While some priorities remain unchanged, private boards have also made adjustments in response to the current environment. This year, the need to build bench strength is a top issue for directors. Executive talent management and leadership development rose to the third most important issue, its highest ranking to date.
The findings from the private survey are typically a leading indicator of the “hot topics” being discussed in America’s boardrooms. At a time when corporate leadership is under heightened public scrutiny, the rising importance of executive talent management is a positive sign.
In the past few weeks, NACD Directors Daily has covered numerous stories of companies left in a lurch after an abrupt CEO departure. In many well-recognized companies, the lack of formal CEO succession planning has been a frequent news item. This week, ITworld cited a recent survey by executive search firm KornFerry International, noting that while nearly all executives polled indicated CEO succession planning was “an important piece of the overall corporate governance process,” only 35% were prepared for the departure, either planned or unexpected, of their CEO.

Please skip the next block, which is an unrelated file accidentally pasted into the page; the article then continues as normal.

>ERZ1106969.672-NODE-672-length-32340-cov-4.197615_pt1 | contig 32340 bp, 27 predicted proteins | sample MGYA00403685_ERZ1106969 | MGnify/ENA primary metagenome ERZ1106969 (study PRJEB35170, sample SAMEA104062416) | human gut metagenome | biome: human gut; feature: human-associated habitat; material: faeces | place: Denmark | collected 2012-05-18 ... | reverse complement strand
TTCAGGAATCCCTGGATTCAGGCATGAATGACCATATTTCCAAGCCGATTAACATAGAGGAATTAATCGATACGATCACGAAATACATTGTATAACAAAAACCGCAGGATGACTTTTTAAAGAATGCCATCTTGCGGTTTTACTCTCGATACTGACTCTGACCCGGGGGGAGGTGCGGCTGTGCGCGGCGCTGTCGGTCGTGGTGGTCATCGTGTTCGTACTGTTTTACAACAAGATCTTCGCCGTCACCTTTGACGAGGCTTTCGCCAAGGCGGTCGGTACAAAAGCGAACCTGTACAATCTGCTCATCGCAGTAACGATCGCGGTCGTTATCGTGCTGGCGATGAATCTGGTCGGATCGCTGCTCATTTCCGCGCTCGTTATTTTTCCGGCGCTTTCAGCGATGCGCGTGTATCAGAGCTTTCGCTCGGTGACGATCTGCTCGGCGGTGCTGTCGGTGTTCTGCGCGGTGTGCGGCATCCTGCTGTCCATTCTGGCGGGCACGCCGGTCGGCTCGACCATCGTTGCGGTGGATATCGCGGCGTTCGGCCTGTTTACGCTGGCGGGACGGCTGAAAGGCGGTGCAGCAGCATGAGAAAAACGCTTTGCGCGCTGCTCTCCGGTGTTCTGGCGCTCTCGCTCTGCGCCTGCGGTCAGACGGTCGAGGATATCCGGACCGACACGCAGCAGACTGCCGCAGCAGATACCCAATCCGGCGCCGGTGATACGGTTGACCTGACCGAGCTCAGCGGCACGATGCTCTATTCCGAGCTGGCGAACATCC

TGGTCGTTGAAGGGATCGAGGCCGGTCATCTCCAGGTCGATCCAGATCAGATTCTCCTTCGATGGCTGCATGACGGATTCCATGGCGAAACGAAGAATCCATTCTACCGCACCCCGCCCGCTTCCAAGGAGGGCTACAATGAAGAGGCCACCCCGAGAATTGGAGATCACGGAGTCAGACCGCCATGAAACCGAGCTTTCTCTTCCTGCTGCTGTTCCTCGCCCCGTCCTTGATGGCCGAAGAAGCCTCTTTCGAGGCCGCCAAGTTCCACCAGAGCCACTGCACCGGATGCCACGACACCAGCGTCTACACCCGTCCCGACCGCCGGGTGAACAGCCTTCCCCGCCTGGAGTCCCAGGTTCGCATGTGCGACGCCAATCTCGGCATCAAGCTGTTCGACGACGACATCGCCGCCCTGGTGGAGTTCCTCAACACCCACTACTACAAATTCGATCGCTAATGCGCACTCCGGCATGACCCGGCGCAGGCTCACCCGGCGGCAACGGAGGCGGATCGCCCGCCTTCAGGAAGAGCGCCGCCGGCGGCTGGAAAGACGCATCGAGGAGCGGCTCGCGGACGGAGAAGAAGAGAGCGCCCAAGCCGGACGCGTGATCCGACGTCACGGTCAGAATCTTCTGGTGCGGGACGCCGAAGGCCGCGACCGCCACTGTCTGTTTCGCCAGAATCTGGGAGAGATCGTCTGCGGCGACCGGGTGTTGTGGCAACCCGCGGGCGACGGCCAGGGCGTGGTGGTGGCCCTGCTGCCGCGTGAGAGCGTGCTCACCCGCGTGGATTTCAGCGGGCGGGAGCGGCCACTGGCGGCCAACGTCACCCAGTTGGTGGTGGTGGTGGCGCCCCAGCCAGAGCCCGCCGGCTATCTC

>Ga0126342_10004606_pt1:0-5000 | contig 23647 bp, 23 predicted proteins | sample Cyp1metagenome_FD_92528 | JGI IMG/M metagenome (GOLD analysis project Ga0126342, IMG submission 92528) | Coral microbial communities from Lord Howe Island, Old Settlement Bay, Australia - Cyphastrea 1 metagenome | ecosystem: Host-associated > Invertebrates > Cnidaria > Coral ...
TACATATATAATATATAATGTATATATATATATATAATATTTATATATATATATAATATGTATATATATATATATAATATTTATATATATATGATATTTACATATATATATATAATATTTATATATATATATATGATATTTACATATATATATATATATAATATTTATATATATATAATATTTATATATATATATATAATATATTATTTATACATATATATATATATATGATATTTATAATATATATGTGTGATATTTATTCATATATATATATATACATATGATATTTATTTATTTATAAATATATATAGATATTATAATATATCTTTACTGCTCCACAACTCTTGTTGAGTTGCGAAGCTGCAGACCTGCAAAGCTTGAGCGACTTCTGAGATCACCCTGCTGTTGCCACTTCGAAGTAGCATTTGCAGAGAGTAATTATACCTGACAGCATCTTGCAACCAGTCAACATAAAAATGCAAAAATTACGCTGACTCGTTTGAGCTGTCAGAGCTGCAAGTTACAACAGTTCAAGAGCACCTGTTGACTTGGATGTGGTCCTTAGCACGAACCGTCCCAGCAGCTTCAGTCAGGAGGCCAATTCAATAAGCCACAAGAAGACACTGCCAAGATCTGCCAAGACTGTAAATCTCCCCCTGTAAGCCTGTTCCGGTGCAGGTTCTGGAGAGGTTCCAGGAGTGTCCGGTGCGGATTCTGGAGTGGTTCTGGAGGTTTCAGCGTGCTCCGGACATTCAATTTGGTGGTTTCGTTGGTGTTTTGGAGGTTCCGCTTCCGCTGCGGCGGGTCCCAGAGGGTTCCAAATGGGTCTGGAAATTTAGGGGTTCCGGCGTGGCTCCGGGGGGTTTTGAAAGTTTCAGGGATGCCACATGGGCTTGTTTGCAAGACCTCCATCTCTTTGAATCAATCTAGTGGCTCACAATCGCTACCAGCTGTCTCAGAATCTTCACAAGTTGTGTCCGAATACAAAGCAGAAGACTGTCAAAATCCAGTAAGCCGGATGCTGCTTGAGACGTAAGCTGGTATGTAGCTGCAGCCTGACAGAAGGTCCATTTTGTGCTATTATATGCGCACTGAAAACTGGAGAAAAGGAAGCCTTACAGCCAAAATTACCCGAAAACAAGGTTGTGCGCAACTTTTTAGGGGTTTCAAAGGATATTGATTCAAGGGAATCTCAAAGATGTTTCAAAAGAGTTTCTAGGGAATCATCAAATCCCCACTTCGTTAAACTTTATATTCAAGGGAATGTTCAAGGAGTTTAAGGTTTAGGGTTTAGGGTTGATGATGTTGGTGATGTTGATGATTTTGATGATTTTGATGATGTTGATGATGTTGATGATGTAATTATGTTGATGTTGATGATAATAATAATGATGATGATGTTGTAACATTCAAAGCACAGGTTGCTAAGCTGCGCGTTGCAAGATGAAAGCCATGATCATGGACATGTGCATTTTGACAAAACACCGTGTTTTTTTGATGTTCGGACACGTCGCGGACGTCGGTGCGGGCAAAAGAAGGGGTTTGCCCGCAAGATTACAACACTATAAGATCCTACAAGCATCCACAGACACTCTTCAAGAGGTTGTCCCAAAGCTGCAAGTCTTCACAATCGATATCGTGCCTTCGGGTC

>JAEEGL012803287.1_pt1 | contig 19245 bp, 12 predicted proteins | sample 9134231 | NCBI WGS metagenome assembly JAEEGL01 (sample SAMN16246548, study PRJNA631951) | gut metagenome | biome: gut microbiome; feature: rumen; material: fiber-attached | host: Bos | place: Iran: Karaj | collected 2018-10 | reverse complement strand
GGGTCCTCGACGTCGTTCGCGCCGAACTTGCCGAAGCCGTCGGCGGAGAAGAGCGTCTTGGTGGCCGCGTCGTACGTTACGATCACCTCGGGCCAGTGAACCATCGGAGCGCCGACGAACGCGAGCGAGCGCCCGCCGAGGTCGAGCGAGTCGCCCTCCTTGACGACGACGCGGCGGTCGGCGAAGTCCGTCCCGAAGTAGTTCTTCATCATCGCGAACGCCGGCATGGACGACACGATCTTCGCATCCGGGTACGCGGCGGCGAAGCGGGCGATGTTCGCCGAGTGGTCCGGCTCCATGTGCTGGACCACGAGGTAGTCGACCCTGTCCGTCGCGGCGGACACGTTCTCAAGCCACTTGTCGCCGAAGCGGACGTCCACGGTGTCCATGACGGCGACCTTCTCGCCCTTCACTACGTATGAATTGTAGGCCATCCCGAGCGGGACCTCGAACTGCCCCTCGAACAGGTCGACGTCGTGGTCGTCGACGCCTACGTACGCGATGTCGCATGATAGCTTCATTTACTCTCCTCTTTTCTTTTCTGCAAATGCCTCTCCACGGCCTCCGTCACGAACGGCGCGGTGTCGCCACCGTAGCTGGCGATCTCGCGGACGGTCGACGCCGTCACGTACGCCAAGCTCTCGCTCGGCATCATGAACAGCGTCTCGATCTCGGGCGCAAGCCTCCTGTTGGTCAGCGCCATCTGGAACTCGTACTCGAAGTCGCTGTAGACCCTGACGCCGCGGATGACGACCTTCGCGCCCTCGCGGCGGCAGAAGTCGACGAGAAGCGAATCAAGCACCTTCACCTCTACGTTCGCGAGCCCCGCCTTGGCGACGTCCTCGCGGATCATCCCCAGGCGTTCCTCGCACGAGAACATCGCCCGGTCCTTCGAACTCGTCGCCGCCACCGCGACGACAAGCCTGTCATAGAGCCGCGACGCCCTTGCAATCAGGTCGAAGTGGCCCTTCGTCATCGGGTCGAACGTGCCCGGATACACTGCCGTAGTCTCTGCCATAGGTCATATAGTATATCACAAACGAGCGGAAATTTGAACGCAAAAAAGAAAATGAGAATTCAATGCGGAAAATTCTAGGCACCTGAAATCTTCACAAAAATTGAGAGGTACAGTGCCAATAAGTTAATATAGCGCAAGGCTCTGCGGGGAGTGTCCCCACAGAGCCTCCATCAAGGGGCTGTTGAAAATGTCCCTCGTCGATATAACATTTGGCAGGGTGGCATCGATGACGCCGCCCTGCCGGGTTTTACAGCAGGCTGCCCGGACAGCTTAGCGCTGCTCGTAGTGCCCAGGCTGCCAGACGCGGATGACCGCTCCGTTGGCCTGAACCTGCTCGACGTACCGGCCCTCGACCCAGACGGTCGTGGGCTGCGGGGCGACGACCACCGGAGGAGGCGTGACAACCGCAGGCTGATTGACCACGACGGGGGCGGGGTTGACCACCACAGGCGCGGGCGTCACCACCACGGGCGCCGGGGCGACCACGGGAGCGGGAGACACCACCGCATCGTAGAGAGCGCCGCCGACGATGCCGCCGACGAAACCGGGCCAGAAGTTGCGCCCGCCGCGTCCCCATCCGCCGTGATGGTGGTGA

NACD also includes questions regarding executive talent management as part of our annual Public Company Governance Survey. In 2010, 24.6% of respondents indicated CEO succession was a top priority for their board in the upcoming year. Since 2009, CEO succession has ranked in the top five of board priorities, an area that had previously languished in the bottom of rankings.